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California’s New Attempt to Press the Boundaries of the Federal Arbitration Act (FAA).

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California has a long history of pressing the boundaries of the Federal Arbitration Act (FAA).  In doing so, California has resisted the federal government’s Supreme authority to establish the laws of the land.

“The Federal Arbitration Act states that a ‘written provision’ in a contract providing for “settle[ment] by arbitration” of ‘a controversy . . . arising out of ‘ that ‘contract . . . shall be valid, irrevocable, and enforceable, save upon such grounds as exist at law or in equity for the revocation of any contract.’” 9 U. S. C. §2. DIRECTV, Inc. v. Imburgia (2015) 577 U.S. __.  Such contracts are generally interpreted according to their plain reading.  California has resisted the FAA’s plain reading interpretation of contracts by insisting that California law and/or policy should influence the interpretation of arbitration agreements.

California’s initial struggles culminated in the ruling of AT&T Mobility LLC v. Concepcion.  In this case, the Supreme Court overruled a California decision that allowed the arbitration of class proceedings despite the existence of an arbitration agreement that clearly did not permit class proceedings.

On December 14, 2015, The Supreme Court again overruled a California decision by stating that California’s class action waiver laws are pre-empted by the FAA.   See DIRECTV, Inc. v. Imburgia (2015) 577 U.S. __.

It is notable that, in DIRECTV, the Supreme Court ruled that “the parties are free to choose the law governing an arbitration provision, including California law as it would have been if not pre-empted.”  In fact, “the Federal Arbitration Act allows parties to an arbitration contract considerable latitude to choose what law governs some or all of its provisions, including the law governing enforceability of a class-arbitration waiver. [citation]  In principle, they might choose to have portions of their contract governed by the law of Tibet, the law of prerevolutionary Russia…” Id.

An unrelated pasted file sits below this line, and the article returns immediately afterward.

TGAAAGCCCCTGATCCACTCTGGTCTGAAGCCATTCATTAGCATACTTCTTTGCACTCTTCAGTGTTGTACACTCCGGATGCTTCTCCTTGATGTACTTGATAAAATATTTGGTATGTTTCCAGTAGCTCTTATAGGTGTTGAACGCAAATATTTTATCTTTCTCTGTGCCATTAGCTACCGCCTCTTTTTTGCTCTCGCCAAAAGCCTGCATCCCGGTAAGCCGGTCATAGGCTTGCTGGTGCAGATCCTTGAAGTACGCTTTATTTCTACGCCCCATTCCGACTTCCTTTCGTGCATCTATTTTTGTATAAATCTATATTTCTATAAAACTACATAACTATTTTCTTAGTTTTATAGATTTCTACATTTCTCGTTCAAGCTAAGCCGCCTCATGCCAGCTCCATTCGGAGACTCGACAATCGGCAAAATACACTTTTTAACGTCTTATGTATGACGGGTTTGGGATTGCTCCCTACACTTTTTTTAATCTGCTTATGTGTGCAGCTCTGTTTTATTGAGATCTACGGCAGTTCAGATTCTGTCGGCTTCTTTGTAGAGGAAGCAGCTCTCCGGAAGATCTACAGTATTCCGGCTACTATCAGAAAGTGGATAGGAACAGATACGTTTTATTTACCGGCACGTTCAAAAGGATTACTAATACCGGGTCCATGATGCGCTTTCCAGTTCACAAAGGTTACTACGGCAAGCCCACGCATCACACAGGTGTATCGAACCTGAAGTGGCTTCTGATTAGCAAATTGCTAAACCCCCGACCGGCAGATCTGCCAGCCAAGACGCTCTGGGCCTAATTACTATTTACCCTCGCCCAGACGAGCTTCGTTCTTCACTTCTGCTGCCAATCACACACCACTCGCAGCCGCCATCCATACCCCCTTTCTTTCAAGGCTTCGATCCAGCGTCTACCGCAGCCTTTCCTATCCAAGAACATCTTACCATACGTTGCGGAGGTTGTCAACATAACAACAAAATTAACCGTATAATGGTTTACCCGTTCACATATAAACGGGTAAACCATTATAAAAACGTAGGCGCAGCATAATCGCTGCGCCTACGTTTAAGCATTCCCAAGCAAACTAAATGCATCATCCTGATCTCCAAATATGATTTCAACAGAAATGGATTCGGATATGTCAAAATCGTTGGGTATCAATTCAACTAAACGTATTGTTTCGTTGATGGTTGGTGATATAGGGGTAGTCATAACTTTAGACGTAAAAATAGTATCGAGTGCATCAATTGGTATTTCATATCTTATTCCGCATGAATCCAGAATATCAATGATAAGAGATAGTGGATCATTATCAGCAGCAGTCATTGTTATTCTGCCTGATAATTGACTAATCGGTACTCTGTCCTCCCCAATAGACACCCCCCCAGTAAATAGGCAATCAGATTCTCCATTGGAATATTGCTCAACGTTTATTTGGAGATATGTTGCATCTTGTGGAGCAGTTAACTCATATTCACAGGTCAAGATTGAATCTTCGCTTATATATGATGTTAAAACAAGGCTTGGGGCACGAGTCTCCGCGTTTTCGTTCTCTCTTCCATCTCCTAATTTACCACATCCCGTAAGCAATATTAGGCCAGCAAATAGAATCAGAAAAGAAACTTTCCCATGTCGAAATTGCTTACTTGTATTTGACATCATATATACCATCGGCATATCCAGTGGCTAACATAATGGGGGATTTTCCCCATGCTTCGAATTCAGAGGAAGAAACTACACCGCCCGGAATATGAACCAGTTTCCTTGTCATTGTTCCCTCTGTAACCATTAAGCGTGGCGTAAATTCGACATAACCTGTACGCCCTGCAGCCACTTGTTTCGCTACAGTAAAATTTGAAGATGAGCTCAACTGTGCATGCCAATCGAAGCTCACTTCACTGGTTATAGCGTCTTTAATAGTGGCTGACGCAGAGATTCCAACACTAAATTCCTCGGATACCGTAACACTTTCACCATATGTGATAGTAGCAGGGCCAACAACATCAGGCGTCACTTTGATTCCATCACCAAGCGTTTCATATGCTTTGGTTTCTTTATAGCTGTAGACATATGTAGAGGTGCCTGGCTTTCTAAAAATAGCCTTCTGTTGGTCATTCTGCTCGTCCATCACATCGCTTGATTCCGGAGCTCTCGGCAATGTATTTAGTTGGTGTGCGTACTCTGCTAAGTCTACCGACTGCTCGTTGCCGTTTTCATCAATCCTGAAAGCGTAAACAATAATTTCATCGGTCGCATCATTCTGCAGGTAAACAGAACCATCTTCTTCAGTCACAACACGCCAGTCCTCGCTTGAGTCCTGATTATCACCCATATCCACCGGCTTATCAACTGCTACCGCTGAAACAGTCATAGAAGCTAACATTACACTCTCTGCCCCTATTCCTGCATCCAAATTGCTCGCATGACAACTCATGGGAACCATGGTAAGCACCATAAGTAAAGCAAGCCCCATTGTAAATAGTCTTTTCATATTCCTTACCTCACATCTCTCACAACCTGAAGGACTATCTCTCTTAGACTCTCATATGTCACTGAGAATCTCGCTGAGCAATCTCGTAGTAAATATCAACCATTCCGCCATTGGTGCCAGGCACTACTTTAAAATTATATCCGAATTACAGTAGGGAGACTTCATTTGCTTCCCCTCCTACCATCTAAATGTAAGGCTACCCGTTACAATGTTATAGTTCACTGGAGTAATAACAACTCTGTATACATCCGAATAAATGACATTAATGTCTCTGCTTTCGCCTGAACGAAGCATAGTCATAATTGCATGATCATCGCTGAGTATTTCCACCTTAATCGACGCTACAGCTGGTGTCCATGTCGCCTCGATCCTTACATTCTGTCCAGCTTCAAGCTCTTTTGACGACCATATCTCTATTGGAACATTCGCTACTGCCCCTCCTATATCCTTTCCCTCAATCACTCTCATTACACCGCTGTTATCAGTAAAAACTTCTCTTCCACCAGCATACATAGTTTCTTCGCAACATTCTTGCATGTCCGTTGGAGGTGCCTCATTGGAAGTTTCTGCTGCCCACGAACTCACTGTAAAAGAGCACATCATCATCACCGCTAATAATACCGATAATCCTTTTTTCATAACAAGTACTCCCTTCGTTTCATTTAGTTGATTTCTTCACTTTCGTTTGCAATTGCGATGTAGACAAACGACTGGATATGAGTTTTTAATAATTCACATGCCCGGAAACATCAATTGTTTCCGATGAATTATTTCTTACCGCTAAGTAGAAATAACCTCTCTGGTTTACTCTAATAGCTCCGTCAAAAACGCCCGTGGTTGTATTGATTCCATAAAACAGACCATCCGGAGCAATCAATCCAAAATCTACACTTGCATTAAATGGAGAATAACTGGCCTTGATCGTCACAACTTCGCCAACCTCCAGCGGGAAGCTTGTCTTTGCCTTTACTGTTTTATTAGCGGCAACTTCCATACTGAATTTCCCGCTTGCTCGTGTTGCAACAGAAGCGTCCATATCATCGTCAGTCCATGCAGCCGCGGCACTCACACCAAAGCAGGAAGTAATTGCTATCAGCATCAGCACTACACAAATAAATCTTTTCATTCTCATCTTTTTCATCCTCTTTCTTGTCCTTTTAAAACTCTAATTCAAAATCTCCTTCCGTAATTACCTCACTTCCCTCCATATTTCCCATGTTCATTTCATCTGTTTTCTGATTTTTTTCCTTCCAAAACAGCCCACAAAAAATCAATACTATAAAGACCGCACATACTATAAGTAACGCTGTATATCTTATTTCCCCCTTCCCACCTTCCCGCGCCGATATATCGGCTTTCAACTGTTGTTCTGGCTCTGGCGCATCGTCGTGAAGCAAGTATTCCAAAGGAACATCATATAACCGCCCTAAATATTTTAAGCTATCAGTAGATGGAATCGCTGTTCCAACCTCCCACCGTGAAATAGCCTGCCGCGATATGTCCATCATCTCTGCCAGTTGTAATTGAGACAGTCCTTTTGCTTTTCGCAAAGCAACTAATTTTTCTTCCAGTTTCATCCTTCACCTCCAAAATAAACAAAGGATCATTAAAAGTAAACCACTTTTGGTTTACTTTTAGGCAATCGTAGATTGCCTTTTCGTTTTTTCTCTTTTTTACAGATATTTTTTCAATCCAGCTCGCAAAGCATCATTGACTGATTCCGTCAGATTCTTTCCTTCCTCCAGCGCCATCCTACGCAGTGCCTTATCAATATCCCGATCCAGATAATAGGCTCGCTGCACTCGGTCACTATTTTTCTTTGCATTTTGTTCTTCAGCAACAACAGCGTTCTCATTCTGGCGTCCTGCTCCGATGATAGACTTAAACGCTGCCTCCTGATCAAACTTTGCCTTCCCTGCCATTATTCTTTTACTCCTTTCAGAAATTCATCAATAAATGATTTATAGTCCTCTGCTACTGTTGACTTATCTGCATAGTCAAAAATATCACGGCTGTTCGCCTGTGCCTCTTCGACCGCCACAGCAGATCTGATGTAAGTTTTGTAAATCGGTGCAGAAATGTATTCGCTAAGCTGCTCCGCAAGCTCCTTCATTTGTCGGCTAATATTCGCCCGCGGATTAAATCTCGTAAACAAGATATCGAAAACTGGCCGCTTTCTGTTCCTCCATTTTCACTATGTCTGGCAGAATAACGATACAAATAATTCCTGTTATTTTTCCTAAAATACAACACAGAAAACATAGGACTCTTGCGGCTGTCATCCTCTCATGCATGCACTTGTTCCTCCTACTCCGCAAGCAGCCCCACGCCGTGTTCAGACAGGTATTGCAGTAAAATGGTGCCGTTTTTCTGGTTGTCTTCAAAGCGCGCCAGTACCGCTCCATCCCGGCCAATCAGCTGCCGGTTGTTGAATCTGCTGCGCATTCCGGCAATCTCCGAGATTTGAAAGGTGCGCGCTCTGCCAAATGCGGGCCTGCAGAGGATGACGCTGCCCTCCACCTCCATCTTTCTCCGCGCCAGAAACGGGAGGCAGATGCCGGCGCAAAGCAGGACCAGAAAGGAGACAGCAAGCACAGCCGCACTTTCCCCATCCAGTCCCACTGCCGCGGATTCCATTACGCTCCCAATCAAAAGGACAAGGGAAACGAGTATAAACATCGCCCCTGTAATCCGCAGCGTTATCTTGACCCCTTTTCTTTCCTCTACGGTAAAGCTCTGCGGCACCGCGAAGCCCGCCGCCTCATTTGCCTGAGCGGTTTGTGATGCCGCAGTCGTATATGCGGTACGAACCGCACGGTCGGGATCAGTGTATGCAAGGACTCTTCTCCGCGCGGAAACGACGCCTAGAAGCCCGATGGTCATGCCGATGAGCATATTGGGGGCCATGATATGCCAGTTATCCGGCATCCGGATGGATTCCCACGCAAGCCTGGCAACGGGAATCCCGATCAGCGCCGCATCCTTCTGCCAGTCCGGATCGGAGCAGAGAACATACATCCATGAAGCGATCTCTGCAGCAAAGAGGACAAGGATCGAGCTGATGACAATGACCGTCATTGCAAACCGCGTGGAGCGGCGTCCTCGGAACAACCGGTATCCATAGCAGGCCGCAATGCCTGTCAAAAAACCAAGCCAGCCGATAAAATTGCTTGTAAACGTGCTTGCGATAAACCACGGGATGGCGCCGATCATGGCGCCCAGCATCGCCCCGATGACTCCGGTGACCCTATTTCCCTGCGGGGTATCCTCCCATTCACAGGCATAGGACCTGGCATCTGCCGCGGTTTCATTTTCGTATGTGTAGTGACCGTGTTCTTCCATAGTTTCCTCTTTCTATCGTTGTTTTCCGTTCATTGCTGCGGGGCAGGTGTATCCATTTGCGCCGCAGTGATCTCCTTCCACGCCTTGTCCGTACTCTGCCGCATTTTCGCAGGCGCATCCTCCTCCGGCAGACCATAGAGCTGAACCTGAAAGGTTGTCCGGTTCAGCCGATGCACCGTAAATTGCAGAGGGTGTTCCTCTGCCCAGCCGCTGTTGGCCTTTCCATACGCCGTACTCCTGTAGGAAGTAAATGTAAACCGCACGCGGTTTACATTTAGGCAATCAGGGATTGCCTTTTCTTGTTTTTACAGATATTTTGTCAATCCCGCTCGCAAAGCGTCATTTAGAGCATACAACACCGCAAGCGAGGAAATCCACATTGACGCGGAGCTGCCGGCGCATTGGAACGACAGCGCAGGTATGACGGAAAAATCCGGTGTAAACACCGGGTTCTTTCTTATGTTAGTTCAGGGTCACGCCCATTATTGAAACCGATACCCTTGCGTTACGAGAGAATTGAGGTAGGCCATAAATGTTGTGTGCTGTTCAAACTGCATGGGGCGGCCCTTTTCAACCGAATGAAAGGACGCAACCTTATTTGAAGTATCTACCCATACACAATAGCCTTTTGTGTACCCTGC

Contrary to DIRECTV, effective January 1, 2017, California approved Senate Bill 1241 which tests the boundaries of the FAA, again!  Senate Bill 1241 “prohibit[s] an employer from requiring an employee who primarily resides and works in California, as a condition of employment, to agree to a provision that would require the employee to adjudicate outside of California a claim arising in California or deprive the employee of the substantive protection of California law with respect to a controversy arising in California.”  “The bill would provide that adjudication includes litigation and arbitration for purposes of these provisions.”

In light of the DIRECTV ruling, which allows for the parties to “choose” the “law governing an arbitration provision”, why does California again believe it can push the boundaries of the FAA and the Supremacy Clause by approving a law that prohibits the parties from choosing the “law governing the arbitration provision”?  In other words, why does California believe it is permissible to pass a law that restricts employers and employees from mutually agreeing to “law governing the arbitration provision”.

California’s new law is ripe for lawsuits challenging its permissibility pursuant to the pre-emptive laws of the US.  We will post again as soon as we hear about the first challenge to California’s new overstep.

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